Intended for healthcare professionals

Analysis

Fool’s gold? Why blinded trials are not always best

BMJ 2020; 368 doi: https://doi.org/10.1136/bmj.l6228 (Published 21 January 2020) Cite this as: BMJ 2020;368:l6228

Linked Research

Impact of blinding on estimated treatment effects in randomised clinical trials

Linked Editorial

Blindsided: challenging the dogma of masking in clinical trials

  1. Rohan Anand,, doctoral research student1,
  2. John Norrie,, professor2,
  3. Judy M Bradley,, professor1,
  4. Danny F McAuley,, clinical professor1,
  5. Mike Clarke,, professor3
  1. 1Wellcome-Wolfson Institute for Experimental Medicine, School of Medicine, Dentistry, and Biomedical Sciences, Queen’s University Belfast, Belfast, UK
  2. 2Usher Institute of Population Health Sciences and Informatics, University of Edinburgh, Edinburgh, UK
  3. 3Northern Ireland Clinical Trials Unit and Methodology Hub, Centre for Public Health, Queen’s University Belfast, Belfast, UK
  1. Correspondence to: M Clarke m.clarke{at}qub.ac.uk

Blinding is intended to reduce bias but can make studies unnecessarily complex or lead to results that no longer address the clinical question, argue Rohan Anand and colleagues

The essence of blinding is withholding information about treatment assignment from people involved in the trial. Trials in which patients, clinicians, and researchers are blinded to the allocated intervention are usually regarded as the gold standard of clinical research and evidence.12 However, blinding’s illustrious reputation brings with it the danger that it is regarded as essential for a trial to be “good,” especially if users place an uncritical reliance on hierarchies of evidence in which blinded evaluations are near the top.3 Given that the number of new trials is increasing every year, with 25 000 registered since the start of 2019, we are concerned that a substantial amount of time, energy, and funding may be going into considering and implementing blinding without a sound rationale for it.4

Past, present, and future trials contain vast amounts of important data. If trials without blinding are inappropriately judged to be of lower quality than blinded trials then we may not be making best use of their data to improve healthcare, while blinded trials may be producing results that are more difficult to interpret than they need be. In this article, we seek to stimulate debate by challenging some of the prevailing beliefs on the benefits of blinding.

Purpose of blinding

The first recorded instance of blinding is from Paris in 1784.5 This was a study into an unknown, mystical force called mesmerism and the claims that patients could be healed simply by encountering a “mesmeriser” or an object that had been mesmerised. People believed to have been mesmerised would sometimes show hysterical behaviour, but the French Academy of Sciences was sceptical. It assembled a distinguished scientific team, including Antoine Lavoisier and Benjamin Franklin, to conduct experiments to test mesmerism. The participants were blinded to which objects were mesmerised or whether a mesmeriser was behind a curtain and then observed for their reactions. When they were blinded, mesmerism lost its power, and the study instead established the power of blinding.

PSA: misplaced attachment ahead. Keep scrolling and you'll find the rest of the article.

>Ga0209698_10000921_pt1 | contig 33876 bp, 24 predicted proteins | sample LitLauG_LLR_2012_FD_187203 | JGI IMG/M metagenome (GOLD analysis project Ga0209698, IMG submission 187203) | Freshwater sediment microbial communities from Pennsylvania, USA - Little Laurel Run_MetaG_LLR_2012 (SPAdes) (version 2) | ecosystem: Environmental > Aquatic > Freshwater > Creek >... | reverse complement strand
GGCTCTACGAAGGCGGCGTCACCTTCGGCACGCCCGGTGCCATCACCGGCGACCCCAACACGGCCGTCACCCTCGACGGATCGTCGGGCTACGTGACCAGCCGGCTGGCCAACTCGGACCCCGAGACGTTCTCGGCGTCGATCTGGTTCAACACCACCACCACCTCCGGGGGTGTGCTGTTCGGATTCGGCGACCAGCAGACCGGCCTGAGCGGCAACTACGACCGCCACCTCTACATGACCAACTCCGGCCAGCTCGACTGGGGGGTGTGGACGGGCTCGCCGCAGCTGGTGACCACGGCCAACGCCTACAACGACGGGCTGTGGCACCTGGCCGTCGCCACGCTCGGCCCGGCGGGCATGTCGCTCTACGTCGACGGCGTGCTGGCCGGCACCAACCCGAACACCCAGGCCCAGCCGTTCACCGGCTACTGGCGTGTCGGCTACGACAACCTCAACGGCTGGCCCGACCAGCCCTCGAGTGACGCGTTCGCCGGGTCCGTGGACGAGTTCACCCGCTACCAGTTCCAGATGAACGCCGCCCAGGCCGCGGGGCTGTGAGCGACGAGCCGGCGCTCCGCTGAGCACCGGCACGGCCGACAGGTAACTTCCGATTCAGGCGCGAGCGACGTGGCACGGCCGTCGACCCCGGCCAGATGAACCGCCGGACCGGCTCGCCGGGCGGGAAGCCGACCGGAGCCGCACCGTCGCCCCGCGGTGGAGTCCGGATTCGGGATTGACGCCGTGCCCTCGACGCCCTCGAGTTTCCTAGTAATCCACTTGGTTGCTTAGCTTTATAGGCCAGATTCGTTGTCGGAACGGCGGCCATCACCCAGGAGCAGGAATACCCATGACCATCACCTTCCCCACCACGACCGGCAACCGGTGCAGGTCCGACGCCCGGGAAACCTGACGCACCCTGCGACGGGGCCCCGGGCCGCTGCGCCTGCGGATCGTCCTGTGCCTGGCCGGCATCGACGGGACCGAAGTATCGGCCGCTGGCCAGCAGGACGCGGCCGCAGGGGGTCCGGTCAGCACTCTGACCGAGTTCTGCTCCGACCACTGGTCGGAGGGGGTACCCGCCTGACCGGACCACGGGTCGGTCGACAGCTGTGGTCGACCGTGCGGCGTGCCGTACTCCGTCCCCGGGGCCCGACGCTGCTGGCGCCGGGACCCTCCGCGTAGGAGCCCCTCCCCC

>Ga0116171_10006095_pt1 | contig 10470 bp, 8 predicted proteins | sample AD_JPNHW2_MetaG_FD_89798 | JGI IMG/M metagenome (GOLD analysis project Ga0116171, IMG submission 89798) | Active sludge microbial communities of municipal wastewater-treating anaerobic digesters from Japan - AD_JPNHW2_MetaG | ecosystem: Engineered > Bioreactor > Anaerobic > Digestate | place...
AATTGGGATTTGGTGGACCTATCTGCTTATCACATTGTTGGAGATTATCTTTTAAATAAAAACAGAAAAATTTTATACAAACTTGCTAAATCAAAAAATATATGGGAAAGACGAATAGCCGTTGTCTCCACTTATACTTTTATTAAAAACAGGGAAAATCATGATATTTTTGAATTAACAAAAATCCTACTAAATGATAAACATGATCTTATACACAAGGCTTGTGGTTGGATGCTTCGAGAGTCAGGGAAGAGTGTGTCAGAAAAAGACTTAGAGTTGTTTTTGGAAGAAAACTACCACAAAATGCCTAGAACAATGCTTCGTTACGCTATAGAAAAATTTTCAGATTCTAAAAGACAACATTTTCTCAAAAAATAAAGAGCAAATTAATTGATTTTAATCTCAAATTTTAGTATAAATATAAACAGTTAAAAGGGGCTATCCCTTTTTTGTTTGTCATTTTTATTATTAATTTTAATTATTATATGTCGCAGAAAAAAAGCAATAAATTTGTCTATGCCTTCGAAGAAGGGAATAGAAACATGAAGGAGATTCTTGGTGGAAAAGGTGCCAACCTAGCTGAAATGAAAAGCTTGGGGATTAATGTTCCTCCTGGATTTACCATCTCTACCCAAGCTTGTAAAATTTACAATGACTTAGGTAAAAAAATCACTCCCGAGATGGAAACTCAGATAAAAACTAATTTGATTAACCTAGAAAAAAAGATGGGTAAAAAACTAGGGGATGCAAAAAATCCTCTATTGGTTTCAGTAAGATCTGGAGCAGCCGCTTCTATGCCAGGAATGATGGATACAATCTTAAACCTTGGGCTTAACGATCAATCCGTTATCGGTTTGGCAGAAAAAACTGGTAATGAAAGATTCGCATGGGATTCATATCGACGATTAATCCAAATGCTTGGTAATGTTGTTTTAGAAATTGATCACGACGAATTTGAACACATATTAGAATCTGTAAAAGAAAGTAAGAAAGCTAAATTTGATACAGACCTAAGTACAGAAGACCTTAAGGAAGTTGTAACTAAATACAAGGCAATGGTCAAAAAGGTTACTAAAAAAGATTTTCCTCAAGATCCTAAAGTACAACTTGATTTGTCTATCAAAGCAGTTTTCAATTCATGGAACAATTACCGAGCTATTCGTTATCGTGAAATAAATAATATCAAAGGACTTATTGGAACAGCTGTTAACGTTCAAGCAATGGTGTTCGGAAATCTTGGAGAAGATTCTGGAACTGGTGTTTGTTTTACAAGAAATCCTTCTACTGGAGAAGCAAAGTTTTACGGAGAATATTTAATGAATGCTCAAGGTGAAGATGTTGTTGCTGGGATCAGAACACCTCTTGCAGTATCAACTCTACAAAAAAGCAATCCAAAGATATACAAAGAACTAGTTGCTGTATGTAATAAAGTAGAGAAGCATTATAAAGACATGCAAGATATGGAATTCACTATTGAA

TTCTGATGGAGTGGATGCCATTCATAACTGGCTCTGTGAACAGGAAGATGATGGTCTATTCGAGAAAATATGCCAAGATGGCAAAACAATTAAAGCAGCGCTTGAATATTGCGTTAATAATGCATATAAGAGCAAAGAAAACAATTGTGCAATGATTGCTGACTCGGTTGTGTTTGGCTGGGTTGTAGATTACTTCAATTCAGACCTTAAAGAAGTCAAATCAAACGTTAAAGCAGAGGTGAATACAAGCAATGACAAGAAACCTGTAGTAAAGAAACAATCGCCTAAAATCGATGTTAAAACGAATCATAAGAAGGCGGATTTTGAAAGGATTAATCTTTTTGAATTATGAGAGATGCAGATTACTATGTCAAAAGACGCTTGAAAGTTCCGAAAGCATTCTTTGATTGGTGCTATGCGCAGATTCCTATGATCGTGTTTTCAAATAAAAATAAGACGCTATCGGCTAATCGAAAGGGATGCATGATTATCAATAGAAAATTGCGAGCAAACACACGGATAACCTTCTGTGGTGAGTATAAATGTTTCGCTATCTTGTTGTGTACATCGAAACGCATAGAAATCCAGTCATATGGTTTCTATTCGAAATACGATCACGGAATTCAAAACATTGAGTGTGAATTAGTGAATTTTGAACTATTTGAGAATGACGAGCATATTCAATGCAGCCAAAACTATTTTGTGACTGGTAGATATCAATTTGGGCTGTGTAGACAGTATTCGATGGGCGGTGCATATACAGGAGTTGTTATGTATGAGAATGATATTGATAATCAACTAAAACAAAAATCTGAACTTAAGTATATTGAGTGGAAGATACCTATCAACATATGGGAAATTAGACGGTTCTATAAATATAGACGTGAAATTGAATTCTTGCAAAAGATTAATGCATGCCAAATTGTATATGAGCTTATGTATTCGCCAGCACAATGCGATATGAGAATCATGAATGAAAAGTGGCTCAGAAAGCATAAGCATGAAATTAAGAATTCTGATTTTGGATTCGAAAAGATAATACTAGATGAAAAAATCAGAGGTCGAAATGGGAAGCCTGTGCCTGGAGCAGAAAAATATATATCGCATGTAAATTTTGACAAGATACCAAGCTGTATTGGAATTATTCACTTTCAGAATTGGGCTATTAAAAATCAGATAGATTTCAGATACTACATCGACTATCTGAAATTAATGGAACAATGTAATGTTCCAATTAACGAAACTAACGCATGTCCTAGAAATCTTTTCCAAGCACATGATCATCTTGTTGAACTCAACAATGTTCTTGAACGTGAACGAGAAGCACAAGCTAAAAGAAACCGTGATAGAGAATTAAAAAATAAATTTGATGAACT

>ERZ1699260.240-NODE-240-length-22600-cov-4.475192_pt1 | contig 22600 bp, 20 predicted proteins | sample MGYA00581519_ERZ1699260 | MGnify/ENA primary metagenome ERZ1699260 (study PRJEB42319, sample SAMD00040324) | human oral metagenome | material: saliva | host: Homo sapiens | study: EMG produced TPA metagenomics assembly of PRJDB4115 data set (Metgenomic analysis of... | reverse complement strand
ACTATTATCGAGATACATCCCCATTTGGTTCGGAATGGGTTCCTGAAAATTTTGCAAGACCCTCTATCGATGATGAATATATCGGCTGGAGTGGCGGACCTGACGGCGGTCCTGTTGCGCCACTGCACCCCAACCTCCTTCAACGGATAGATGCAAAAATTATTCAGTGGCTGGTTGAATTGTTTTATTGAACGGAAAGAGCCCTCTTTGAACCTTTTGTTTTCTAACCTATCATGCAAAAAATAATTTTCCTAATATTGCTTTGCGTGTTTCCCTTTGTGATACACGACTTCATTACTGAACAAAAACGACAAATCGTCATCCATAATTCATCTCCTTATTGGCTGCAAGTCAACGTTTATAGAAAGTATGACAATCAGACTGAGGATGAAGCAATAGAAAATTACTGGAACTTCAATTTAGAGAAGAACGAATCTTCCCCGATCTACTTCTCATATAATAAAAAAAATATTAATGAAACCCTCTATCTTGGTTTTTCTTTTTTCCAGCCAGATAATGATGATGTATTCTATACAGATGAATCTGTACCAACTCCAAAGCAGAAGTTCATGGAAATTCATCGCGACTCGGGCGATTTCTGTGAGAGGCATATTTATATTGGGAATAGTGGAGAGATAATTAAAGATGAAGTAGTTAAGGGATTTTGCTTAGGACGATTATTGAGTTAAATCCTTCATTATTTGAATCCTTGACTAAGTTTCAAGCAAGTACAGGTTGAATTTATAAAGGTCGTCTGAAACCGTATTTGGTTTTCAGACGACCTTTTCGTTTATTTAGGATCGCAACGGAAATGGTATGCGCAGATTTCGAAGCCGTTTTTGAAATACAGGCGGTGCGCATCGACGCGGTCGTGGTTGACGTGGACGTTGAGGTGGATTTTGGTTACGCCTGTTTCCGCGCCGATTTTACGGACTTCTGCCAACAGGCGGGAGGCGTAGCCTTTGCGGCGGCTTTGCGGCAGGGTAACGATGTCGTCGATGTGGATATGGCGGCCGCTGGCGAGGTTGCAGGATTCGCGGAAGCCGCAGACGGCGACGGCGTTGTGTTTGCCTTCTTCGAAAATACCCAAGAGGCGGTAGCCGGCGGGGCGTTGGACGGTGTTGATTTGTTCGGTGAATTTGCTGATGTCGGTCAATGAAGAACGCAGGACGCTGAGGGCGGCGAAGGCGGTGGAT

Blinding is used in trials to reduce bias by ensuring that knowledge of which intervention a given trial participant received does not influence the judgments of trial participants or investigators. This allows the identification of the “true effect” of the new intervention, as distinct from any effect arising simply from the participant’s knowledge or expectation of receiving an intervention. In placebo controlled trials, any placebo effect of the new treatment would be discounted when comparing the intervention and control group to determine the effect of the active properties.

Blinding is also used to reduce bias in which the measured effect is not the true effect.6 Blinding aims to minimise response and observer bias. Response bias occurs when participants respond inaccurately, either intentionally or unintentionally. Observer bias occurs when researchers assessing the effects of the interventions have presumptions about them and so may inaccurately measure outcomes, leading to different effect estimates. Blinding also aims to minimise co-intervention bias, in which non-trial interventions may be taken differently by the groups being compared if participants know what they have been allocated.

Evidence on the ability of blinding to minimise the “placebo effect” (which can occur regardless of whether an actual placebo is used) and reduce bias comes from comparisons between selected trials7 and from systematic reviews of methodology research,89101112 with lack of blinding leading to an exaggerated treatment effect of up to 68%. However, there are several negative consequences that can arise from blinding.